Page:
80. The Sarakatsani shepherds and their families (about 4,000 people) live during the summer in Zagori, a mountainous district northeast of Jannina in the Epirus province. In winter they move down from the mountains. Among their naming customs: after marriage a woman is called by the feminine form of her husband’s first name (186); the godfather names the child (220) although usually after one of the grandparents or a saint whose day is on the day the baptism occurs; the community may stop using a man’s surname if it is felt he has married beneath him,or has lost his wealth (300–01); and nicknames may be either flattering or ridiculing (315).
  81. Casual Essays of the Sun: Editorial Articles on Many Subjects, Clothed with the Philosophy of the Bright Side of Things. A few editorials, chiefly on nicknames, which appeared in the New York Sun from 1886 to 1901.
  82. Poor. (Smith)
  83. Chapman, Charlotte Gower. Milocca: A Sicilian Village. Cambridge, MA: Schenkman, 1971.
  84. In 1928, Chapman studied this village (then with a population of 2,500) in the southwest comer of Sicily. She lists (236–238) about 60 nicknames of three main types: personal (unique to that individual), location, and personal (applicable to more than one individual). Examples include Vapuretto ‘little steamboat’ (for a fat priest who huffed and puffed), Navisi ‘from Navo,’ and Mangia Lasagni ‘eats noodles.’
  85. Christian, William A. Person and God in a Spanish Valley. New York: Seminar P, 1972.
  86. Christian, who spent time in several villages in the Namsa Valley of northern Spain, describes (22–27) types of nicknames (physical, personality characteristic, event, inherited) and their function, with a few examples. He points out (26–27): “Women and men like to be called by their given name, not their nickname,and I sense here partly a fear of losing control.”
  87. Christiansen, Norman Henrik. “A Preliminary Contribution to an Understanding of the Use of Playfulness in Family Therapy.” Dissertation Abstracts International 46 (1986): 1517A. University of Massachusetts.
  88. He includes nicknames as one aspect of playfulness.
  89. Christodoulou, G. N., et al. “Peptic Ulcer in Childhood: Psychological Factors.” Psychotherapy and Psychosomatics 32 (1979): 297–301.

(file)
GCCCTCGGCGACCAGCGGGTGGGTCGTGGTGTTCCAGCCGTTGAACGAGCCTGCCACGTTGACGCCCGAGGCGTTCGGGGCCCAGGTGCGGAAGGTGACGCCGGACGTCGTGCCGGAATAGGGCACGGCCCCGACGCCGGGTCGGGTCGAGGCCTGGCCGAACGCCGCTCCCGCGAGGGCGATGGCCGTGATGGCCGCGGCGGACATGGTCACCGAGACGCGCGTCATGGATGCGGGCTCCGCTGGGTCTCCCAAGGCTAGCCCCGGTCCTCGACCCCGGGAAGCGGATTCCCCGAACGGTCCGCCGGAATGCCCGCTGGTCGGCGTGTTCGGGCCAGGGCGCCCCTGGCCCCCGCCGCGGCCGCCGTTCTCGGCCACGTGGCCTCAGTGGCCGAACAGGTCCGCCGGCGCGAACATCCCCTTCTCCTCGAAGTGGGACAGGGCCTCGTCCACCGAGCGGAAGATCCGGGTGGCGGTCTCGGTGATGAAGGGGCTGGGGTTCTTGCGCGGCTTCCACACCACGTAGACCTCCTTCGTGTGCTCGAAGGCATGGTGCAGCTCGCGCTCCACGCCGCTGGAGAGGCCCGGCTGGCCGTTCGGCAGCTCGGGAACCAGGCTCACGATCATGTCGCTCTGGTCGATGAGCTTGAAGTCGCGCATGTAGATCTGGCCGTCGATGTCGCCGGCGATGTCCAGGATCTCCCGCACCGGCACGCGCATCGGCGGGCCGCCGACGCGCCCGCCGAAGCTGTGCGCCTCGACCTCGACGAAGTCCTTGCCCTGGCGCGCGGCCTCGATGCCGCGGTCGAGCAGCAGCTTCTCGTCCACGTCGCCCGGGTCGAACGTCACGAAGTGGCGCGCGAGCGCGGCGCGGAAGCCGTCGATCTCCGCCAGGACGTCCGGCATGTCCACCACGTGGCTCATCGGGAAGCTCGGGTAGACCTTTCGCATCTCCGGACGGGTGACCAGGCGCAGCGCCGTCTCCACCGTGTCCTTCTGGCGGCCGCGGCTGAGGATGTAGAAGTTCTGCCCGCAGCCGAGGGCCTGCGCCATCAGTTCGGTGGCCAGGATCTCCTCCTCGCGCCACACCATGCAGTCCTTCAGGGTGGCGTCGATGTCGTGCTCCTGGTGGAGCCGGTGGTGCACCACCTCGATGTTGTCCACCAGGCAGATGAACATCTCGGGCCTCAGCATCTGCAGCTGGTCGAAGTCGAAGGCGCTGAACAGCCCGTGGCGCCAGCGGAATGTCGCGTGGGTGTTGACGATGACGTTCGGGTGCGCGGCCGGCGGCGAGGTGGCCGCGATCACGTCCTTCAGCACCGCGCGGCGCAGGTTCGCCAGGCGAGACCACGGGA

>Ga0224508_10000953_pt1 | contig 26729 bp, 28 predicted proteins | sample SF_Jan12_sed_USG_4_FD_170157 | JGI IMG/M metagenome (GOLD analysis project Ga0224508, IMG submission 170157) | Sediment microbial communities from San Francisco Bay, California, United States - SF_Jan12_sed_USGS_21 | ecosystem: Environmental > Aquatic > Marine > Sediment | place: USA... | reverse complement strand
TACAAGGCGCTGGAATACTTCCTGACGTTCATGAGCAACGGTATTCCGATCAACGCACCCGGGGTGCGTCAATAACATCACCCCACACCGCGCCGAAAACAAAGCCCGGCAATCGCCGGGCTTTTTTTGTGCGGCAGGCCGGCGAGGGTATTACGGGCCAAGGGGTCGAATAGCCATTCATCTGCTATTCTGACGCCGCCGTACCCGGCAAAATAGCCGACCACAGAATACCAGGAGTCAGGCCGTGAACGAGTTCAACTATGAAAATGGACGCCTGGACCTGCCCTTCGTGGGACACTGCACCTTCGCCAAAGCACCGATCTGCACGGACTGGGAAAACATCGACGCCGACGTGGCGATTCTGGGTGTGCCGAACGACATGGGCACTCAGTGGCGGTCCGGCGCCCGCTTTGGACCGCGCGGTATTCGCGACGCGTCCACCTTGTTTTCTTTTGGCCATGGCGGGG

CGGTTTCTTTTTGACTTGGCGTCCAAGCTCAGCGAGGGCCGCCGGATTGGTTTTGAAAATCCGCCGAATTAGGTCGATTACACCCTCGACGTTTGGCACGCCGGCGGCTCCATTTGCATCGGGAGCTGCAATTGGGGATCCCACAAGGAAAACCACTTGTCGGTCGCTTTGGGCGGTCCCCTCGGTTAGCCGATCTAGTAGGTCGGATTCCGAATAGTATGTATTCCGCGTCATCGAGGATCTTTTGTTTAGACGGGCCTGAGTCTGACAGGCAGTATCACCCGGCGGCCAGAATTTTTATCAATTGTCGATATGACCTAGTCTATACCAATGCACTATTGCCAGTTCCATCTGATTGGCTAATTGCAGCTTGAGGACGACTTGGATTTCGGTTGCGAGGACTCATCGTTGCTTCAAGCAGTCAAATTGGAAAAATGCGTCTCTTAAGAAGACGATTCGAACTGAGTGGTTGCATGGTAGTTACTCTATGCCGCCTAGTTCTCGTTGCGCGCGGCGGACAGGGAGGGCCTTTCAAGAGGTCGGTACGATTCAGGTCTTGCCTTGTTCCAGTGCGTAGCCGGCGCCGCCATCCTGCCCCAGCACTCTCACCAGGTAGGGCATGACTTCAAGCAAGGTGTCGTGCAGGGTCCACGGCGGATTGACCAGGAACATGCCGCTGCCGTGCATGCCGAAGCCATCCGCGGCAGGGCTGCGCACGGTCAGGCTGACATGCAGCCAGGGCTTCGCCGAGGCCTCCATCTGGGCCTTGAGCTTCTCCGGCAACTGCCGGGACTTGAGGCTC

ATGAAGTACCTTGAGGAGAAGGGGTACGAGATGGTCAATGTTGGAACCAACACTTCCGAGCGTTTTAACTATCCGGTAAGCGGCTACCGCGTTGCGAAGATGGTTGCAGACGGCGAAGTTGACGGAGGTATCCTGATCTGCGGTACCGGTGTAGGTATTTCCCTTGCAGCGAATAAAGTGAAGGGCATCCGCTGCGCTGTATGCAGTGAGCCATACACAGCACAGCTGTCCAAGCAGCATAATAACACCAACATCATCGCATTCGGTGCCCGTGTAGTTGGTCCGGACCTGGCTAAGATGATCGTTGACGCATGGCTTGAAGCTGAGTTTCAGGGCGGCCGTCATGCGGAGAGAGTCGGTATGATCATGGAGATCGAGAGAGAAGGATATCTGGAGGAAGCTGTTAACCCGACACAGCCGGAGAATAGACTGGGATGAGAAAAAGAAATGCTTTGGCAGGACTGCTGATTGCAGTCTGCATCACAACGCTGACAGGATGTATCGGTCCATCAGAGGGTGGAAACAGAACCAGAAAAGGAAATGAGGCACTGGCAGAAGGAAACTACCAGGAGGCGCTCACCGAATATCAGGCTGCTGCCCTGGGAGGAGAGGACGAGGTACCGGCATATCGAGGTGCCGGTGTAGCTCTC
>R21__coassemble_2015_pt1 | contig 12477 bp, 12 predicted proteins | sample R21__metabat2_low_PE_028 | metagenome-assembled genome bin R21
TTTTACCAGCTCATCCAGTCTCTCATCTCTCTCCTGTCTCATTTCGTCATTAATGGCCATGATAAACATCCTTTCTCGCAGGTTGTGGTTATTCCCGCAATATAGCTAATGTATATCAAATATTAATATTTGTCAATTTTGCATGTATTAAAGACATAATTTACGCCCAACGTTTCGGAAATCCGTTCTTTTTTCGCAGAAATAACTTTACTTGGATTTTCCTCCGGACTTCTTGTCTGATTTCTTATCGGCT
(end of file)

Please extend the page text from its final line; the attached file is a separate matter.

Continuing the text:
90. In a study of children with peptic ulcers, it was reported that 7 of the 30 had nicknames. None of the controls did. No mention of examples or type of nickname.
  91. Clark, Cecily. “The Middle English Nickname Kepeharm.” Nomina 5 (1981): 94.
  92. Not yet seen.
  93. Clark, Cecily. “Nickname-Creation: Some Sources of Evidence, ‘Naive’ Memoirs Especially.” Nomina 5 (1981): 83–94.
  94. Draws on sources from as far back as the twelfth century to provide examples of nicknames and explanations of how the names were bestowed. The more than 100 names include Paul Bootlace, Slap-Arse Wharton, and Searchlight Charlie. 25 references.
  95. Clark, Cecily. “Thoughts on the French Connections of Middle-English Nicknames.” Nomina 2 (1978): 38–44.
  96. Discussion and comment on why there appears to be such a strong French influence on Middle English nicknames. Over 60 references.
  97. Clark, Cecily, and Dorothy Owen. “Lexicographical Notes from King’s Lynn.” Norfolk Archaeology 37 (1978): 56–69.
  98. Draws on burgesses’ names in the Pipe Roll for 1166 and two unpublished sources, the Trinity Gild of Lynn list (about the same time), and the confraternity list of the Hospital of St. Mary Magdalen at Gaywood (c. 1300). Comments on 26 early medieval bynames. Names mentioned include Agnes le Candilwif ‘female candle-merchant,’ Simon Milnemus ‘mouse in a mill.’ The backgrounds of an additional 35 listed names are less clear.
  99. Clark, Thomas L. “Noms de felt: Names in Gambling.” Names 34 (1986): 11–29.
  100. Clark differentiates between nicknames (derived from childhood or background: Chip, Pub, Chicago Mike) and monickers (from professional activity, gambling: Wizard, Suitcase Murphy, Door Card Charlie)i He categorizes 58 names from a tournament and describes pen names as well as types of players: C-Note Charlie (one who uses $100 bills), Jonah (one who brings bad luck). References.